Mass murders were followed by the plunder of the Armenians’ property. Professor Kevorkian writes that the plundering of Armenians’ houses in Mardin was so widespread that it “left the city looking like a construction site. Many people were hard at work digging up the grounds around or inside the Armenians’ houses in a quest for hidden treasure. The myth of the Armenians’ gold, which is still alive and well today, excited people’s lust for gain.”

Just like the Islamic State (ISIS) is doing today in Iraq and Syria, trafficking and raping women were also commonplace:  “On 15 August 1915, for the first time in Mardin, a public sale of young Armenian women was organized. Buyers had to pay from one to three Turkish pounds per head, depending on the beauty and age of the female on offer.”

On June 10, 1915, Ottoman forces began a reign of terror over Armenians and other Christians in Mardin.David Gaunt, a professor of history, describes, in a comprehensive article in the Armenian Weekly, the night of June 10, which saw  the first wave of the death march of a group of 400 leading Christian figures in the city - Armenians, [Catholic] Syriacs, Chaldeans, and Protestants, who had been imprisoned during the previous week on trumped-up charges.

“At the fall of darkness, the soldiers… called out the names of the prisoners one by one, and they tied them with ropes so that they could not flee… Then those who were thought to be Armenians were taken from the others. Rings were pressed around their necks and chains around their wrists. In this way they were bound, drawn, and chained for several hours… After having arranged the men in rows, they forced them out through the prison gates. Above them weapons and swords shined. The prisoners were kept totally silent. And a town crier cried out, ‘The Christian residents who leave their houses will be amputated and put together with their co-religionists.’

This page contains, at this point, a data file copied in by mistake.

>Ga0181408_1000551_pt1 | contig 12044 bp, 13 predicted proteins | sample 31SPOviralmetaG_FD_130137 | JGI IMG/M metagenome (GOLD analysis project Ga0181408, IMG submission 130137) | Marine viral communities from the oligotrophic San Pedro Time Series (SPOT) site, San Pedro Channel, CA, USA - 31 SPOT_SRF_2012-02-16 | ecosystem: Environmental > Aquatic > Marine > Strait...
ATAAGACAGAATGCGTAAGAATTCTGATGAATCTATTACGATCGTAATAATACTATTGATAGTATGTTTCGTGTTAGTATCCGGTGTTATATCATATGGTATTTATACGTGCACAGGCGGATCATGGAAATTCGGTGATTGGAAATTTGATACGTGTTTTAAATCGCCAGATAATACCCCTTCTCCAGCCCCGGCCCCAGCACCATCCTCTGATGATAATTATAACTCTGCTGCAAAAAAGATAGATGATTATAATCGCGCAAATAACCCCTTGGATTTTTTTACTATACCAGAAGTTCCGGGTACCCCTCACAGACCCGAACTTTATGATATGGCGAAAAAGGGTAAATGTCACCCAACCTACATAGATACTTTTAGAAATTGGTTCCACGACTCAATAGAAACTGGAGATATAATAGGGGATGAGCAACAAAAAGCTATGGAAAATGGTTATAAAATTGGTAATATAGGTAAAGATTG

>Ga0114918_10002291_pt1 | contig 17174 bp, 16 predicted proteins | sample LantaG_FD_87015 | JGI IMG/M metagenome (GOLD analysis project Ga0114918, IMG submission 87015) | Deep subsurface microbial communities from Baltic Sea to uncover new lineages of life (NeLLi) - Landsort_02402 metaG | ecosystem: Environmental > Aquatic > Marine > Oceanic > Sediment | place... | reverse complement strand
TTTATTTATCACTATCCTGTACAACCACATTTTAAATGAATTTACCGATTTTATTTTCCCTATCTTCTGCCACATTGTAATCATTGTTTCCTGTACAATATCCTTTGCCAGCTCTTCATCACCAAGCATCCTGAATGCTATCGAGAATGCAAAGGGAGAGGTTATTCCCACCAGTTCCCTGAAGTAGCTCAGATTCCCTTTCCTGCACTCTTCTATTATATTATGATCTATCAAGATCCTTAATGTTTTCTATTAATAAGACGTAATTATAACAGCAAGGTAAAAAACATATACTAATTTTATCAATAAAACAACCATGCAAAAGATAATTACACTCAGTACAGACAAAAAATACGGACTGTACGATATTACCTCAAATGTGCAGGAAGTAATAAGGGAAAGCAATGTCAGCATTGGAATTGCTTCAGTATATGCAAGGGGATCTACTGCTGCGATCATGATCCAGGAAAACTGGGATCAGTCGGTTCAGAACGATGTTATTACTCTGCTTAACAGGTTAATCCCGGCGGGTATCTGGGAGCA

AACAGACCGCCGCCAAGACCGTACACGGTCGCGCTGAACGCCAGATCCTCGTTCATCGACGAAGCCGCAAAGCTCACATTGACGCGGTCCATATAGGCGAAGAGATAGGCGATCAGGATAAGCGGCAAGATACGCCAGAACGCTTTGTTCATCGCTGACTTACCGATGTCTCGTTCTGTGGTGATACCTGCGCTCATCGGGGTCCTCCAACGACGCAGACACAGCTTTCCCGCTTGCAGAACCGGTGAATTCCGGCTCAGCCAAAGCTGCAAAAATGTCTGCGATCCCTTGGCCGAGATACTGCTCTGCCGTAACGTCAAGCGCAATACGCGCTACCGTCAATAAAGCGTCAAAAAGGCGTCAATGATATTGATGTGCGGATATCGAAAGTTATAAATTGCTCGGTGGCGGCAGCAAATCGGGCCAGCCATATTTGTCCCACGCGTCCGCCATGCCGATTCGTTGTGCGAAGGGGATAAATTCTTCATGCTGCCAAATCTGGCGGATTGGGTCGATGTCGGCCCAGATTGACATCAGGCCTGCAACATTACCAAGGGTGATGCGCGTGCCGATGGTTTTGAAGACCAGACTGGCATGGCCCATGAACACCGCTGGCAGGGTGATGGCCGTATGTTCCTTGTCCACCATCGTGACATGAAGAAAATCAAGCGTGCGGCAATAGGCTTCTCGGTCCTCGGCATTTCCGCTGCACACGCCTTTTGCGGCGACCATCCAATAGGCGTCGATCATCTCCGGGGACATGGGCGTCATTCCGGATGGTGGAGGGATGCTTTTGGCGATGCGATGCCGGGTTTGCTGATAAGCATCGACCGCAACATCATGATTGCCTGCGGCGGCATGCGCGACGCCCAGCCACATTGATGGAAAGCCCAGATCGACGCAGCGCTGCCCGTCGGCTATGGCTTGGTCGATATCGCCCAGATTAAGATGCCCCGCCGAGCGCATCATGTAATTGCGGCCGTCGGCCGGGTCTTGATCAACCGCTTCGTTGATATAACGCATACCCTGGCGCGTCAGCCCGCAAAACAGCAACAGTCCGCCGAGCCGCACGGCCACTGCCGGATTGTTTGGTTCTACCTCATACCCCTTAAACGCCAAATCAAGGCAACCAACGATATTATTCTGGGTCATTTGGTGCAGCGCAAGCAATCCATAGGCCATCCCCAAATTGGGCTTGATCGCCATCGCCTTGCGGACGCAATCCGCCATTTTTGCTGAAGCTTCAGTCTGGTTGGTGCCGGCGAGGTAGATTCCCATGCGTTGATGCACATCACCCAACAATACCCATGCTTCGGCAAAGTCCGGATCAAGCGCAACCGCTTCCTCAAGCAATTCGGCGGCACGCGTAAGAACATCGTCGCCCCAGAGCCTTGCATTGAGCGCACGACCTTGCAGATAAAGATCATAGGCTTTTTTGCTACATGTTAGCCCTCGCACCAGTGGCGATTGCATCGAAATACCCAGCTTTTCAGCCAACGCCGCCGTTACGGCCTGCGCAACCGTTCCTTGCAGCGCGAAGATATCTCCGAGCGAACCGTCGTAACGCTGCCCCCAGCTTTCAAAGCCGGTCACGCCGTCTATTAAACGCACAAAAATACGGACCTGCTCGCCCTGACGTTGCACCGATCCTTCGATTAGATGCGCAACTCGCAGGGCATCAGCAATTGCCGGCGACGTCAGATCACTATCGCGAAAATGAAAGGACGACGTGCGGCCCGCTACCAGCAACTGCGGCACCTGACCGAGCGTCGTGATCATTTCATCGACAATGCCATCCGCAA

“When they passed the Muslim quarter, the women came out and joked. They insulted the prisoners. Children threw stones. When the prisoners came to the Christian quarter, the residents could not go out to talk or say farewell. Many stood by the railings on their roofs and wept, praying to God. … The Christians shuffled in silence like pupils on their way to school. They made no sound.

“Many of the 400 prisoners bore the signs of torture and were very weak. Some had bleeding feet and fingers from nails that had been pulled off; broken bones; cuts about the head. Some had to be supported by others to walk at all. Beards had been torn. All of the men in this first deportation from Mardin were killed in the night between June 10 and 11.

“There were few that did not lose a family member that night… The procession became a show of the absolute power of some, and the absolute weakness of the targeted victims. Knowledge of this death march spread quickly throughout the Ottoman provinces.

“After the first death march, more deportations followed until September 1915, when there were very few ‘Armenians’ left in place. The instigators and perpetrators had become very wealthy from the bribes and confiscated property of the victims. None of the perpetrators were ever put on trial.”

Today, Turkish authorities not only still deny this genocide but also have proudly named several places such as schools, neighborhoods, streets, and boulevards after the very people who planned or were directly involved in these unspeakable atrocities.

 

Uzay Bulut is a Turkish journalist based in Washington D.C. Her journalistic work mainly focuses on the religious and ethnic minorities in Turkey. She was formerly based in Ankara.